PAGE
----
On the question argued before us, the material portions of the prayer of the complaint are that defendants be declared to be trustees of the stock which they hold in the new corporation, for the benefit of plaintiffs and such other stockholders as may desire to join in the action; that they be required to render an accounting of their control and operation of the assets from the time of their purchase at the receivership sale; and that plaintiffs have such other relief as may be equitable and proper in the situation.
What has been set out above is, of course, simply a statement of the situation alleged in the complaint. The suit, as has been indicated, was disposed of by the District Court as a matter of limitation, on defendants' motion to dismiss. If the facts, however, are as they have been stated in the complaint, the situation hardly is one of fair fiduciary conduct.
The District Court held that the suit was barred by the provision of subdivision 5, section 11007, Code of Iowa 1939, that actions "for relief on the ground of fraud in cases heretofore solely cognizable in a court of chancery" must be brought within five years after the cause accrues. Section 11010 adds the qualification that "In actions for relief on the ground of fraud * * * the cause of action shall not be deemed to have accrued until the fraud * * * shall have been discovered by the party aggrieved."
The effort of plaintiffs to follow the assets of the old corporation into the hands of the officers and directors as purchasers at the receivership sale, or to claim an interest in the new corporation, necessarily is an attempt to enforce a constructive trust. The suit thus obviously is one "heretofore solely cognizable in a court of chancery" within the language of subdivision 5 of section 11007, and if it also is required to be classified as one "for relief on the ground of fraud", it would be controlled by the limitation provision applied by the District Court.
"A constructive trust is the formula through which the conscience of equity finds expression. When property has been acquired in such circumstances that the holder of the legal title may not in good conscience retain the beneficial interest, equity converts him into a trustee." Per Judge Cardozo in Beatty v. Guggenheim Exploration Co., 225 N.Y. 380, 386, 122 N.E. 378, 380.
It is true that the complaint makes charges of fraud and collusion against defendants in connection with the facts set out, but the facts on their face also show a violation of fiduciary relationship and duty capable of supporting equitable jurisdiction to enforce a constructive trust independent of the existence of fraud. Cf. Southern Pacific Co. v. Bogert, 250 U.S. 483, 488, 491, 39 S.Ct. 533, 63 L.Ed. 1099.
That the officers and directors of a corporation occupy a fiduciary relation to the stockholders is, of course, well settled. Restatement, Restitution, § 190, Comment a; 3 Fletcher, Cyclopedia Corporations, Permanent Edition, § 838; Dawson v. National Life Ins. Co., 176 Iowa 362, 157 N.W. 929, L.R.A. 1916E, 878, Ann.Cas. 1918B, 230; Wagner v. Standard Seed Tester Co., 194 Iowa 1330, 191 N.W. 314. Their acts are accordingly "subject to close scrutiny by the courts, and must be in the utmost good faith and fair." Wabash R. Co. v. Iowa S.W.R. Co., 200 Iowa 384, 202 N.W. 595, 599. Under Iowa law, officers and directors are not prohibited from purchasing property belonging to the corporation, but their actions will be examined in the light of their fiduciary responsibility, and the transaction may be set aside on slight grounds as being unfair in the relationship. See Hallam v. Indianola Hotel Co., 56 Iowa 178, 9 N.W. 111.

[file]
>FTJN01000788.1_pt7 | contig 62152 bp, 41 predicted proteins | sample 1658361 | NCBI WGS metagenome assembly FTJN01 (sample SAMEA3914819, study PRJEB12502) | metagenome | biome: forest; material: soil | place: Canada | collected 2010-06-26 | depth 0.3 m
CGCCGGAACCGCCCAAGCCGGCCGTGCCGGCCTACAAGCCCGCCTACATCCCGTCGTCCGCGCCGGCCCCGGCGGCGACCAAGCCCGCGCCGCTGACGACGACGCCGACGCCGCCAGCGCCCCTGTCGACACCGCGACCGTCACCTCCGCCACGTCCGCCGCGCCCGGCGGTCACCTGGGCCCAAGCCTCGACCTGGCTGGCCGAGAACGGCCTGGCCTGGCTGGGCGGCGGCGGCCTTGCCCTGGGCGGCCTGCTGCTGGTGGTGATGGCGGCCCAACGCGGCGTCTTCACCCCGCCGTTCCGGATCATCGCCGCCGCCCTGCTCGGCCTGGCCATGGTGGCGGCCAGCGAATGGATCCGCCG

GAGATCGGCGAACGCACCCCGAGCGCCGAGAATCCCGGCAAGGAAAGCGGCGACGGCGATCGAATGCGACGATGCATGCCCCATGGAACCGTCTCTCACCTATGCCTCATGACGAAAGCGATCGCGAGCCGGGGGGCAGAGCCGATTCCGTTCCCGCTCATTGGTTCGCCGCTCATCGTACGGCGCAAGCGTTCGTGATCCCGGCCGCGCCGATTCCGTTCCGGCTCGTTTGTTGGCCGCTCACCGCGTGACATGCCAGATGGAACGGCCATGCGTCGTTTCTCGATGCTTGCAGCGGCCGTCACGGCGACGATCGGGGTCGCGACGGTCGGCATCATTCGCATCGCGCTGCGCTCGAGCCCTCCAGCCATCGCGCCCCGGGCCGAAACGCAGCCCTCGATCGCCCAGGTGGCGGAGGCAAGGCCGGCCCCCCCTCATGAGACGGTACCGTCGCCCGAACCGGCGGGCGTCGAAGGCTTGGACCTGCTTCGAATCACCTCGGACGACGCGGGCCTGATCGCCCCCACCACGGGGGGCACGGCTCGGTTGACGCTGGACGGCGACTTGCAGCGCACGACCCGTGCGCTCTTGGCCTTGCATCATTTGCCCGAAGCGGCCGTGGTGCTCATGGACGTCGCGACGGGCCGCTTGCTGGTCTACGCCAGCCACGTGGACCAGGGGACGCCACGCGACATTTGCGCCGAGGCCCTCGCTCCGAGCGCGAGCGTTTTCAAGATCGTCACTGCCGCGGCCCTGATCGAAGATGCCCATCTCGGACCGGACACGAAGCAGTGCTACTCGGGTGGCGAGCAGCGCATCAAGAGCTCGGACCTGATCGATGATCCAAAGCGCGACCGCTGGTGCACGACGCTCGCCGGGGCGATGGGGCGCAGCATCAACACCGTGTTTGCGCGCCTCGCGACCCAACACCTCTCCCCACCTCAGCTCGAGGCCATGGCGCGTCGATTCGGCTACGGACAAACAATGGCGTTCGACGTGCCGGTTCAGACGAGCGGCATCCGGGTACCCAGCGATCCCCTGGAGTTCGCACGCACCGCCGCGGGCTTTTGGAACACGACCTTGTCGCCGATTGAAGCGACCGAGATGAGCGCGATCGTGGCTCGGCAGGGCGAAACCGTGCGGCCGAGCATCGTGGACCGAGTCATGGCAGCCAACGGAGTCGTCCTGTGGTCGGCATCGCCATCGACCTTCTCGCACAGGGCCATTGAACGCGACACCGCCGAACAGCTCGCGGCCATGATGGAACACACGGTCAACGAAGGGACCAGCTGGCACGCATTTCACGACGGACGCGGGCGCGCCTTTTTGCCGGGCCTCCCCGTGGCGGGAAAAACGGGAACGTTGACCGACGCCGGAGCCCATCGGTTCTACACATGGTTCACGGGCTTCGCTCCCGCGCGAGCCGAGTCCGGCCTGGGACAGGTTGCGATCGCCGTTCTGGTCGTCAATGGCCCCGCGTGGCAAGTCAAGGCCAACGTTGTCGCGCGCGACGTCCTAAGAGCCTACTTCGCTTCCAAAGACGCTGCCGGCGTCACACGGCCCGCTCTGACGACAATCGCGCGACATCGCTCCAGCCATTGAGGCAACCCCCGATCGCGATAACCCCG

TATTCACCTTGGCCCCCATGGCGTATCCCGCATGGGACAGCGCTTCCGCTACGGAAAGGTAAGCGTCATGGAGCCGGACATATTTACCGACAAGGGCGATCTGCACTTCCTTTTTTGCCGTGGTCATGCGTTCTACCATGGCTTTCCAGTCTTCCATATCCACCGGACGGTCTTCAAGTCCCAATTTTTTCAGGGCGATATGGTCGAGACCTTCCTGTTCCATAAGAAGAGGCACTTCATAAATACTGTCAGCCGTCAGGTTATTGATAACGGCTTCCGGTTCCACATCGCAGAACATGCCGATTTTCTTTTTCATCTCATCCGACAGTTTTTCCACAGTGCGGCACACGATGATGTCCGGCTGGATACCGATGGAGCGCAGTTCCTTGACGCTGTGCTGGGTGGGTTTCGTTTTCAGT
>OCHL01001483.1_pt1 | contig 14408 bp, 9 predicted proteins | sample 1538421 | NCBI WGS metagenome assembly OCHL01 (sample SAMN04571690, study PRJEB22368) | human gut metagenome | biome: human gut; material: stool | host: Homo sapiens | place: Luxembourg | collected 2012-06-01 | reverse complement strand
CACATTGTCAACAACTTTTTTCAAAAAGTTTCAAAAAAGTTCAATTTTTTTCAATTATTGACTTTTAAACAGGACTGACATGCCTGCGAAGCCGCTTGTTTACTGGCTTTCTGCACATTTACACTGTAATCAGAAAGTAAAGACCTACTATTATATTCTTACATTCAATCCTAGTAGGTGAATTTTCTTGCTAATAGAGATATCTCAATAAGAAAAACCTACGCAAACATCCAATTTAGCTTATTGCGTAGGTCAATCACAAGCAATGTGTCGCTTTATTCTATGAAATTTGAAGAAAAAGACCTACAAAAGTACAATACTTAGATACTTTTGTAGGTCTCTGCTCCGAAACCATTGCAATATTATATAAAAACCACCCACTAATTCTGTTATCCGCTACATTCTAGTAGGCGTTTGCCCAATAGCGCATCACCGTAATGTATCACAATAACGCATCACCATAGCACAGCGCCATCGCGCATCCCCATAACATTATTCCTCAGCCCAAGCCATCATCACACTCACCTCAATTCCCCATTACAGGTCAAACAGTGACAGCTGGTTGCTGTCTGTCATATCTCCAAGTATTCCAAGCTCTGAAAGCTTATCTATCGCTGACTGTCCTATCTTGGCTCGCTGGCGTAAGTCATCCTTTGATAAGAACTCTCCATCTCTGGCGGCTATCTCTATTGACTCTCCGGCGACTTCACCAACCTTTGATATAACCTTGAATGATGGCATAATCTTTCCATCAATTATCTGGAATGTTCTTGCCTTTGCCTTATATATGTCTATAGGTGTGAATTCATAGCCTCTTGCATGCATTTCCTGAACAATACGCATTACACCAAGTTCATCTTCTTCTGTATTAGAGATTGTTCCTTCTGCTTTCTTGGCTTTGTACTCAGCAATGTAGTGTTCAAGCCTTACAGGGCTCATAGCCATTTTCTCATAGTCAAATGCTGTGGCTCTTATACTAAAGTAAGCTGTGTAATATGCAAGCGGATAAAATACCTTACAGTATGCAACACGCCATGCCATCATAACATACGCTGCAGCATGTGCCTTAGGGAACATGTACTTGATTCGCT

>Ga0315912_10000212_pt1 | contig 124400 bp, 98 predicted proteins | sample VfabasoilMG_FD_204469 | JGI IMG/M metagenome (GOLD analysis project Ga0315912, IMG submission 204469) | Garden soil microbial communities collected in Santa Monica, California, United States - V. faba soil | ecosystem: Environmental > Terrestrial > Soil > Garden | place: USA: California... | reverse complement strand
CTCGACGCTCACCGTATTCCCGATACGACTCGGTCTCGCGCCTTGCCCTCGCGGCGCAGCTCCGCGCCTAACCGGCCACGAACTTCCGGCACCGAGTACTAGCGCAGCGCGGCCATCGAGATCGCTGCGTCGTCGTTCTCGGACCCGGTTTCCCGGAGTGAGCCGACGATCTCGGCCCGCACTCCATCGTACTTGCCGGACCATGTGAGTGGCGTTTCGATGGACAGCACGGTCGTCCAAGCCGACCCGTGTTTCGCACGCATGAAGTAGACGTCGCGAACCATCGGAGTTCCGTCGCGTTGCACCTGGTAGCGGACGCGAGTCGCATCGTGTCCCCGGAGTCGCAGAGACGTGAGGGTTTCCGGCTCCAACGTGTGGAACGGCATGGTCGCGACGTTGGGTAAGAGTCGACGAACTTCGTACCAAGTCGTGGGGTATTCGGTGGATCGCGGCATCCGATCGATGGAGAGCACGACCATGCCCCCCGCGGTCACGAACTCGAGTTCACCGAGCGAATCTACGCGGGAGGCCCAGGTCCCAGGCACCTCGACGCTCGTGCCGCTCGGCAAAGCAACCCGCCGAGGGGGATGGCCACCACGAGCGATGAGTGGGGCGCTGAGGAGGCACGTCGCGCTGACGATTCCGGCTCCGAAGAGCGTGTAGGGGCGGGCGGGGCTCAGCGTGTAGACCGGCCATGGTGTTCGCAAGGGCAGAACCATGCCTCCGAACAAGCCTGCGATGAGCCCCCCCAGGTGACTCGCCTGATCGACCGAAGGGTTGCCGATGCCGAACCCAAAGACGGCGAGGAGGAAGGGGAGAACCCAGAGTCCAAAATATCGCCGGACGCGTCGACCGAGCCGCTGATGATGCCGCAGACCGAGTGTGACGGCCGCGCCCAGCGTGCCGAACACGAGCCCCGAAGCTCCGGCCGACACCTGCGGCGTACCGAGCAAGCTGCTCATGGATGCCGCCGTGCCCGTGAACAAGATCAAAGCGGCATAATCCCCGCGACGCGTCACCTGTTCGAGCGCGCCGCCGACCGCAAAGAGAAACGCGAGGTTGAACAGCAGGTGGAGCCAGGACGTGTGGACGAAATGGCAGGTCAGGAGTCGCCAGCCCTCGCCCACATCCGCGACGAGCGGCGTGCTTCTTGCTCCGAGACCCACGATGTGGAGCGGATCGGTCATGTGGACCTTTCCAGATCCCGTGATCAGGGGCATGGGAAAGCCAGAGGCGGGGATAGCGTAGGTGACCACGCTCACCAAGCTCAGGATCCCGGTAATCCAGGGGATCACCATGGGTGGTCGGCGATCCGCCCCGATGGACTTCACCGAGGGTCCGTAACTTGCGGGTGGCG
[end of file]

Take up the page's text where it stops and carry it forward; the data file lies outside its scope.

Whether the receivership and sale in the present case were fraudulent or not, it would be unfair on its face, as a matter of fiduciary relationship and duty, for the officers and directors of a corporation, without the knowledge and consent of the stockholders, to bid in the corporation's assets, worth $100,000 to $150,000, for a net sum of $3,758.89, and to be permitted thereby to take over the business and continue it in a new corporation to the exclusion of the old stockholders. Any such staggering and immediate gain to the officers and directors as a direct loss to the stockholders, except with their consent, would be inequitable as a matter of fiduciary relationship and duty alone. A fiduciary can not shift momentarily into a wholly arm's-length position, where his duty to the beneficiary still remains. The unfairness of the situation here is accentuated by the fact that, since all the officers and directors were involved in the purchase, there was no fiduciary remaining to represent the interest of the stockholders in seeking to have the sale set aside — a step which, reason suggests, would probably have been attempted if the property had been struck down to an outside purchaser for such a price. The observation of the Iowa court in the Hallam case, 9 N.W. at page 112, is pertinent here, that "the enterprise has certainly come to a very remarkable result", and one which the officers and directors as fiduciaries were charged with the duty "of making a reasonable effort to prevent".